So, you set the start date 3 days before the due date, you set the due date for when the meeting will take place, and it’s probably a good idea to set a reminder a day before due. Once the start date comes, the task shows up in your hotlist. If you have many dozens of tasks, and many of them are similarly high effort, having the ability to track both the start and due dates is very important.

    Except of course neither of these services seem to get it. Toodledo gets it, Tasks get it, and desktop Outlook definitely gets it. The rest rely too much on user doing a lot of mental juggling.

    • Brendan Toner says:

      Hi Gene,

      thanks for stopping by!
      The relatively flat structure of Wunderlist does not lend itself to many tasks(unless some workarounds are used) but given the nesting possibilities and filtering in Todoist, larger numbers of tasks should be no problem.
      The problem you describe is likely a common scenario and I can relate to that. If you use start dates in your task management then you will surely miss it, if it is not available.
      But, there are various ways to determine which task to start at a given time, but to give a couple of time based scenarios.

      1. The situation that you mention, whereby all tasks have start/due dates entered which may or may not be tied to effort. Could be done when processing new tasks.
      2. Projects. By default all tasks will have start/due dates and task overlaps should have already been considered at least for that individual project.
      3. Most tasks do not have due dates but time critical tasks will have a trigger such a reminder to start the task.

      For your case, I wonder if significant effort is placed on maintenance of the list if start, due and reminders are set? The other thing that crossed my mind is that even if this is available a bit of mental juggling is needed in the case of overlapping tasks as some consideration needs to be given towards the effort required which may not be related to the dates. I quite like the Nozbe approach to this problem – select the tasks you will be focusing on and it will sum the efforts. You then quickly see if it is viable in the time frame you are considering. Such an approach works well with a daily/weekly review.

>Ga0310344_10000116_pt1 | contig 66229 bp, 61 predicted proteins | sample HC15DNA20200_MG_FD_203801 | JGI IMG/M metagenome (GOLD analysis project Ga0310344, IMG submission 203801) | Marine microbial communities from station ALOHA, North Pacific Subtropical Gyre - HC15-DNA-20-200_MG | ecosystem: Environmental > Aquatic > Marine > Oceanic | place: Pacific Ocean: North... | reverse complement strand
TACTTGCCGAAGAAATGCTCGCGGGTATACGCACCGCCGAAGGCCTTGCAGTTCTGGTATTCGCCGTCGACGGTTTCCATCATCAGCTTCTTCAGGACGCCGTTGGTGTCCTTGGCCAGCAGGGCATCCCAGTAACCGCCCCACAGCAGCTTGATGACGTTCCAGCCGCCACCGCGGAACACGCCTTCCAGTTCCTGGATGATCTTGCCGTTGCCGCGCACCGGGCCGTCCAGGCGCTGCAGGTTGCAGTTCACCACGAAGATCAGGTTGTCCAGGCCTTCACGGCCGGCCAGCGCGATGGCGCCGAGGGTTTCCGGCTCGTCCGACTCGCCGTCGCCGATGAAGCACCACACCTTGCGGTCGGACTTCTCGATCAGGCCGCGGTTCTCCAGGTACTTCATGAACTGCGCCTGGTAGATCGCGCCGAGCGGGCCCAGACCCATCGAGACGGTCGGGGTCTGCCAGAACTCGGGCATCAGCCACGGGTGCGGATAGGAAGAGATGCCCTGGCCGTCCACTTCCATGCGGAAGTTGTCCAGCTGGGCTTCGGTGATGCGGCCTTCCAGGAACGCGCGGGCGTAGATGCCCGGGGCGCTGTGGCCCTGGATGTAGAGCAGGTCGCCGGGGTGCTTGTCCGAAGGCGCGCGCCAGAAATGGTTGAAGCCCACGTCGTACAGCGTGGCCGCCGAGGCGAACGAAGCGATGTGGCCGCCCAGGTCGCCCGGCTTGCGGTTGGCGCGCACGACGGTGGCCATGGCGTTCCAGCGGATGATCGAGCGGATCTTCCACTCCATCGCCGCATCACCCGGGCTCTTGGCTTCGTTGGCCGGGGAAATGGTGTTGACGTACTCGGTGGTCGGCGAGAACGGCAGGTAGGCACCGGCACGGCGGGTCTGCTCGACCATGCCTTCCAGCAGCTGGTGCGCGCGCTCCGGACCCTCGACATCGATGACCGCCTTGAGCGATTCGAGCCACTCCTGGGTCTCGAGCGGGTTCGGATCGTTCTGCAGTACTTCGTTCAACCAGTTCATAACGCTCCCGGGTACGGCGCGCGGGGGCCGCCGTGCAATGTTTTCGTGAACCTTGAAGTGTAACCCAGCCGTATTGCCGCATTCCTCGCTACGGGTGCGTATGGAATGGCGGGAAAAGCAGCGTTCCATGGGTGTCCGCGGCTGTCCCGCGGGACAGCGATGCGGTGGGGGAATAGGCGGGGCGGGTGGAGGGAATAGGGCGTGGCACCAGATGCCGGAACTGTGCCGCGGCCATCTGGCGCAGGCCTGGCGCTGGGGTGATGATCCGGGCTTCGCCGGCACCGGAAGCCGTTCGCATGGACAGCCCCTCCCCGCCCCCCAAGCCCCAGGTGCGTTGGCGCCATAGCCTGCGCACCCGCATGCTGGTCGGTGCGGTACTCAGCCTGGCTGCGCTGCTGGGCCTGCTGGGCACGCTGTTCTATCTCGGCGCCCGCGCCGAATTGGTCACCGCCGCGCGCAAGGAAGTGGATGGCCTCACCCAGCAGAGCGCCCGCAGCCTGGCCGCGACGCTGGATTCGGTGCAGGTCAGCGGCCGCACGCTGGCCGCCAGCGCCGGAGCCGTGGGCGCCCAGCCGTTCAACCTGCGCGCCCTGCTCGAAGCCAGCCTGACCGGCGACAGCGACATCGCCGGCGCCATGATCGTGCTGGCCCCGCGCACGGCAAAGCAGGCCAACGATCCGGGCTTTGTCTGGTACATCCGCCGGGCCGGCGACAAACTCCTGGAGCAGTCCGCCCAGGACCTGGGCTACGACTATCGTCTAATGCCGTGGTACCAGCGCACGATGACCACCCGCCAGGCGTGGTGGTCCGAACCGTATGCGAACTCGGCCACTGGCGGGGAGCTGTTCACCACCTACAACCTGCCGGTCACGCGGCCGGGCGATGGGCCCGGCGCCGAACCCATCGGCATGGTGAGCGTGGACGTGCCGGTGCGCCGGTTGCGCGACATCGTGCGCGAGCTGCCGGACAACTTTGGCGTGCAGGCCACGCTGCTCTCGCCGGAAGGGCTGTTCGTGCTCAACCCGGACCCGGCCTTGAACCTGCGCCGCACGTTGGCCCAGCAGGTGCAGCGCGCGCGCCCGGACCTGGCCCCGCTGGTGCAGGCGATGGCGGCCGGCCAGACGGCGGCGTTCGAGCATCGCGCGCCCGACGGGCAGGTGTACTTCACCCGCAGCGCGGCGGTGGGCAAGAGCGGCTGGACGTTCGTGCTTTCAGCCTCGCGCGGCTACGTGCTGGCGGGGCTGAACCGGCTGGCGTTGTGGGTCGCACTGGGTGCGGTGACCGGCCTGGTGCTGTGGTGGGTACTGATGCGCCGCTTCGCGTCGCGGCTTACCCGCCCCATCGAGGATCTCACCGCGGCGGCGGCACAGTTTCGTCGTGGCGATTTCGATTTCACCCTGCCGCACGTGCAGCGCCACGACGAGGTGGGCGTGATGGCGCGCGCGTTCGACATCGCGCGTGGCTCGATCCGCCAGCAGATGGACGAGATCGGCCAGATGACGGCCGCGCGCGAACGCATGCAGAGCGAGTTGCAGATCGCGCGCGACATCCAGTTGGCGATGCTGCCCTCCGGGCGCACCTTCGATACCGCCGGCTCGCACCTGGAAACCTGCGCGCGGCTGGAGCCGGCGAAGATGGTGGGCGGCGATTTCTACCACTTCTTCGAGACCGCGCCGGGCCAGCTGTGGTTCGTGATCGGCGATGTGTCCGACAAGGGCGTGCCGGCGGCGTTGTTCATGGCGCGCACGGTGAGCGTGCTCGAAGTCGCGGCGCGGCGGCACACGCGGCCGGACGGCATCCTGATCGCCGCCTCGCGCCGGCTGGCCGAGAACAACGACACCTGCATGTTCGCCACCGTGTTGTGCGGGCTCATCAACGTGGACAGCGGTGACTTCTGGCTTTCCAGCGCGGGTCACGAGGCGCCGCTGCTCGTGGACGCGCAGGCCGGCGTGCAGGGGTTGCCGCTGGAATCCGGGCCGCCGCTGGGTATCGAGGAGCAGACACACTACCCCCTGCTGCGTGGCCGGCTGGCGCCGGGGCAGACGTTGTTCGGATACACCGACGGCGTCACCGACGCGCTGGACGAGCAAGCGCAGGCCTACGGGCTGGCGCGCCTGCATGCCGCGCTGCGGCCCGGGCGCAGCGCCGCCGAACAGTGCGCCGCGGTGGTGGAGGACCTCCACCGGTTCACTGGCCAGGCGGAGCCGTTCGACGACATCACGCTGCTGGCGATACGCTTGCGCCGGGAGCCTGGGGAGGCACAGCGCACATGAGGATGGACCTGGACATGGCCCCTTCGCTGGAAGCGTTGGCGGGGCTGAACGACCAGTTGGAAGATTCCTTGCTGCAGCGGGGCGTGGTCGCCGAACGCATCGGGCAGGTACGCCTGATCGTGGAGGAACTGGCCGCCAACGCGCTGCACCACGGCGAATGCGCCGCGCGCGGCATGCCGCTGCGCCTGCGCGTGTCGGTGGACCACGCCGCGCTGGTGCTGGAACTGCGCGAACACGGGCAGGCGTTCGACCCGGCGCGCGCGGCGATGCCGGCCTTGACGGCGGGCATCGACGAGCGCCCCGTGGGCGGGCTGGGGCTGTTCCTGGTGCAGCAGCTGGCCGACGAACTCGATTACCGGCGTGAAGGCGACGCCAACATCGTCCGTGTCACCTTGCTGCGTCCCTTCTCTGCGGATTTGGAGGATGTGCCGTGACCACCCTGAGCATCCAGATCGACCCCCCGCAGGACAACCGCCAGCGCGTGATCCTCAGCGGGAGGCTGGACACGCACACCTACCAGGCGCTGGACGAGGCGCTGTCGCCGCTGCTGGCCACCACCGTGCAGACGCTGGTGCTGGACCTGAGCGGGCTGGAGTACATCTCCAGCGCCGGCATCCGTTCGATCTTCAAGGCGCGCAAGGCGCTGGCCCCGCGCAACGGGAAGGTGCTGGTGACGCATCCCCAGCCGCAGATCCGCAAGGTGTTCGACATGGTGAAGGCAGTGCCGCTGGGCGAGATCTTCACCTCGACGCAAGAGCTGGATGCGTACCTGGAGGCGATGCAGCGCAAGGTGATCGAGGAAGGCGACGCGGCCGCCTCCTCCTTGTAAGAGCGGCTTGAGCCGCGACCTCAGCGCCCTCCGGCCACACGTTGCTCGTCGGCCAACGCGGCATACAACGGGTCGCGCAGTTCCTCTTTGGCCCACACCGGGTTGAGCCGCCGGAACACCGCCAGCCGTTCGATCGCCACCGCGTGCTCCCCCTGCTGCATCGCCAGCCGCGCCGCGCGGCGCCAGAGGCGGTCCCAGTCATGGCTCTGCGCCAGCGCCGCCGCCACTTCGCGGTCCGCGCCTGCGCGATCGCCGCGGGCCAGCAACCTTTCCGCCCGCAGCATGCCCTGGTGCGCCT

Personally I find myself mostly in the 2nd and 3rd scenarios. For the latter, I set reminders for time critical tasks for it is only needed on those. This is also a workaround that could be applied to Todoist/Wunderlist – not exactly a start date but it will give a bit of pre-warning. I am a bit lazy so try to avoid too much task info. For other task selection, I tend to do that based on review. Both methods can be easily coupled – flagging tasks & reminders or could even filter for flagged & start date. For the record I use Abstractspoon Todolist for work stuff which is completely flexible and I mix and match a lot in there. To avoid visual clutter, I opt for the Kanban view.

      Which software are you currently using and do you normally do a daily/weekly review?

  4. Gene says:

    Hi Brendan,

    Thank you for replying to my comment, and for your excellent blog !

    I worked as a project manager for over a decade, and now am doing advanced planning and estimating (basically, part of the team that’s “dreaming up” new ideas & figure out the required funding, before they get approved and turned into real projects).

    An individual task will often take 2-3 days to complete, and at any given time I have probably a dozen or so major overlapping tasks. E.g. right now, I need to finish an estimate before Wednesday (this would take probably 4 hrs of total work), write a presentation before the end of the week (at least 3 hours and a few phone calls), review a proposal before next Monday (so I better start on it Wednesday afternoon), this is in addition to smaller tasks, and a healthy dose of meetings and conference calls. I also have similar tasks the next week, and the week after, and in June, and a couple deadlines that just crept up for July. Now, I am talking about individual tasks, not just the top level projects.

    I really don’t have a clue how to handle these tasks without a start date. The Due dates are for most part written in stone – they are set by others and I can only track them. With start date at least, I can accomplish two things – first, be reminded about having to start on the task early enough that I can finish it by the deadline; second, I can set up my task list to hide the tasks with start date in the future, to help focus on the tasks at hand. It can be frustrating looking at dozens of tasks trying to figure out what’s next.

    The alarm reminders could work as a start date, however in many apps the alarms can’t be set to a specific date, only to xx time before Due, or in case of iOS Reminders, the alarms are treated as Due date. I’d rather not marry myself to a single method that only works with one app / service.